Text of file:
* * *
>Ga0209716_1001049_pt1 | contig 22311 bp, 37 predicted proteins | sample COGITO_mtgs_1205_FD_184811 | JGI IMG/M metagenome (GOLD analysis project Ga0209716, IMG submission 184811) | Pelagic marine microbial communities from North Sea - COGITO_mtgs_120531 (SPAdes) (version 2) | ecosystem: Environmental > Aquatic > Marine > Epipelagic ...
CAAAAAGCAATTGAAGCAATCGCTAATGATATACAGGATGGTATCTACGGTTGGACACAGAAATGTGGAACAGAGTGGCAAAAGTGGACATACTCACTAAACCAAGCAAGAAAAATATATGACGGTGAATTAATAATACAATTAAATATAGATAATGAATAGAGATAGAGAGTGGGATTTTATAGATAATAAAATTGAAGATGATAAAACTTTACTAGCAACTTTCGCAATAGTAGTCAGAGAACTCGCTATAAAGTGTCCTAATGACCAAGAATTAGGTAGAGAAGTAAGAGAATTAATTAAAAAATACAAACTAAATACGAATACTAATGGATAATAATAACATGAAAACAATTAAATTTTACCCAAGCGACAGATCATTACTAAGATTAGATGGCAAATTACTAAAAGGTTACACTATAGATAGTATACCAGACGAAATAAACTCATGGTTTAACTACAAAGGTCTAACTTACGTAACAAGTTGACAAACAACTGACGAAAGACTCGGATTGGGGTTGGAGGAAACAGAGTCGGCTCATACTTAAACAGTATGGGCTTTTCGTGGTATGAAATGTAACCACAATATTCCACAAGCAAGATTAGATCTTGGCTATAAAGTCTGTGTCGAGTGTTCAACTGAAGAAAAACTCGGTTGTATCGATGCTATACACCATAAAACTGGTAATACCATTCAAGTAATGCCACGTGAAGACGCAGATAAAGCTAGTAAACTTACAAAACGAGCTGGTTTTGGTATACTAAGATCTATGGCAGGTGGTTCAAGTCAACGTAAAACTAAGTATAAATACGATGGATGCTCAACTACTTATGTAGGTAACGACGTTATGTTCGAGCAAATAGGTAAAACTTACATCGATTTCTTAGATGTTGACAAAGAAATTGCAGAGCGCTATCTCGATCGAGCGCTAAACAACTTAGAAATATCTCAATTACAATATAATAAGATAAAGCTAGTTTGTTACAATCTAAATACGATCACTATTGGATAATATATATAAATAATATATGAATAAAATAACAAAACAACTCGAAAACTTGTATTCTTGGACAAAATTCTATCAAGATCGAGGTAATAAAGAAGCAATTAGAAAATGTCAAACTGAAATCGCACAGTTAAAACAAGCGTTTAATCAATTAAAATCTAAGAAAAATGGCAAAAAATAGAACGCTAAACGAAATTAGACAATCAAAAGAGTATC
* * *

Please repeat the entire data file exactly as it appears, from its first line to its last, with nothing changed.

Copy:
>Ga0209716_1001049_pt1 | contig 22311 bp, 37 predicted proteins | sample COGITO_mtgs_1205_FD_184811 | JGI IMG/M metagenome (GOLD analysis project Ga0209716, IMG submission 184811) | Pelagic marine microbial communities from North Sea - COGITO_mtgs_120531 (SPAdes) (version 2) | ecosystem: Environmental > Aquatic > Marine > Epipelagic ...
CAAAAAGCAATTGAAGCAATCGCTAATGATATACAGGATGGTATCTACGGTTGGACACAGAAATGTGGAACAGAGTGGCAAAAGTGGACATACTCACTAAACCAAGCAAGAAAAATATATGACGGTGAATTAATAATACAATTAAATATAGATAATGAATAGAGATAGAGAGTGGGATTTTATAGATAATAAAATTGAAGATGATAAAACTTTACTAGCAACTTTCGCAATAGTAGTCAGAGAACTCGCTATAAAGTGTCCTAATGACCAAGAATTAGGTAGAGAAGTAAGAGAATTAATTAAAAAATACAAACTAAATACGAATACTAATGGATAATAATAACATGAAAACAATTAAATTTTACCCAAGCGACAGATCATTACTAAGATTAGATGGCAAATTACTAAAAGGTTACACTATAGATAGTATACCAGACGAAATAAACTCATGGTTTAACTACAAAGGTCTAACTTACGTAACAAGTTGACAAACAACTGACGAAAGACTCGGATTGGGGTTGGAGGAAACAGAGTCGGCTCATACTTAAACAGTATGGGCTTTTCGTGGTATGAAATGTAACCACAATATTCCACAAGCAAGATTAGATCTTGGCTATAAAGTCTGTGTCGAGTGTTCAACTGAAGAAAAACTCGGTTGTATCGATGCTATACACCATAAAACTGGTAATACCATTCAAGTAATGCCACGTGAAGACGCAGATAAAGCTAGTAAACTTACAAAACGAGCTGGTTTTGGTATACTAAGATCTATGGCAGGTGGTTCAAGTCAACGTAAAACTAAGTATAAATACGATGGATGCTCAACTACTTATGTAGGTAACGACGTTATGTTCGAGCAAATAGGTAAAACTTACATCGATTTCTTAGATGTTGACAAAGAAATTGCAGAGCGCTATCTCGATCGAGCGCTAAACAACTTAGAAATATCTCAATTACAATATAATAAGATAAAGCTAGTTTGTTACAATCTAAATACGATCACTATTGGATAATATATATAAATAATATATGAATAAAATAACAAAACAACTCGAAAACTTGTATTCTTGGACAAAATTCTATCAAGATCGAGGTAATAAAGAAGCAATTAGAAAATGTCAAACTGAAATCGCACAGTTAAAACAAGCGTTTAATCAATTAAAATCTAAGAAAAATGGCAAAAAATAGAACGCTAAACGAAATTAGACAATCAAAAGAGTATC